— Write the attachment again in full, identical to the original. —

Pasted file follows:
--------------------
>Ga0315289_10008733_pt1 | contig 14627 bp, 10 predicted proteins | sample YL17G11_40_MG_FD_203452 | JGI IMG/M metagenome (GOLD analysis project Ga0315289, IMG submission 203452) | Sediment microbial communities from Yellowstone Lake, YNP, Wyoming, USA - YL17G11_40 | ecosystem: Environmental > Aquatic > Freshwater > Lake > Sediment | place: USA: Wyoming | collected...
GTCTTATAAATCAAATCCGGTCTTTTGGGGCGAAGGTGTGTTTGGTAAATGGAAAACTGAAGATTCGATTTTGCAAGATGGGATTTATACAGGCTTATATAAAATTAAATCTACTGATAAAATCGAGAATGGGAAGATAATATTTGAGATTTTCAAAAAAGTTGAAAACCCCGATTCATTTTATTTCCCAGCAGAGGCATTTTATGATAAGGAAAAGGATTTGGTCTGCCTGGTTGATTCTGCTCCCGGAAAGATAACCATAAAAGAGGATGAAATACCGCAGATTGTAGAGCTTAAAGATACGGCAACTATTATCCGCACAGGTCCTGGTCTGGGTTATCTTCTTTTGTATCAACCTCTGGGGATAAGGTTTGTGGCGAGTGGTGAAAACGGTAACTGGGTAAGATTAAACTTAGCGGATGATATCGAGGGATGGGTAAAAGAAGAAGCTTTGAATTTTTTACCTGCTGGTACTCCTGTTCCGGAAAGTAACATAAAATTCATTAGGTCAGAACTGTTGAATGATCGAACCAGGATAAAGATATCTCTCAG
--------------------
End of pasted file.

>Ga0315289_10008733_pt1 | contig 14627 bp, 10 predicted proteins | sample YL17G11_40_MG_FD_203452 | JGI IMG/M metagenome (GOLD analysis project Ga0315289, IMG submission 203452) | Sediment microbial communities from Yellowstone Lake, YNP, Wyoming, USA - YL17G11_40 | ecosystem: Environmental > Aquatic > Freshwater > Lake > Sediment | place: USA: Wyoming | collected...
GTCTTATAAATCAAATCCGGTCTTTTGGGGCGAAGGTGTGTTTGGTAAATGGAAAACTGAAGATTCGATTTTGCAAGATGGGATTTATACAGGCTTATATAAAATTAAATCTACTGATAAAATCGAGAATGGGAAGATAATATTTGAGATTTTCAAAAAAGTTGAAAACCCCGATTCATTTTATTTCCCAGCAGAGGCATTTTATGATAAGGAAAAGGATTTGGTCTGCCTGGTTGATTCTGCTCCCGGAAAGATAACCATAAAAGAGGATGAAATACCGCAGATTGTAGAGCTTAAAGATACGGCAACTATTATCCGCACAGGTCCTGGTCTGGGTTATCTTCTTTTGTATCAACCTCTGGGGATAAGGTTTGTGGCGAGTGGTGAAAACGGTAACTGGGTAAGATTAAACTTAGCGGATGATATCGAGGGATGGGTAAAAGAAGAAGCTTTGAATTTTTTACCTGCTGGTACTCCTGTTCCGGAAAGTAACATAAAATTCATTAGGTCAGAACTGTTGAATGATCGAACCAGGATAAAGATATCTCTCAG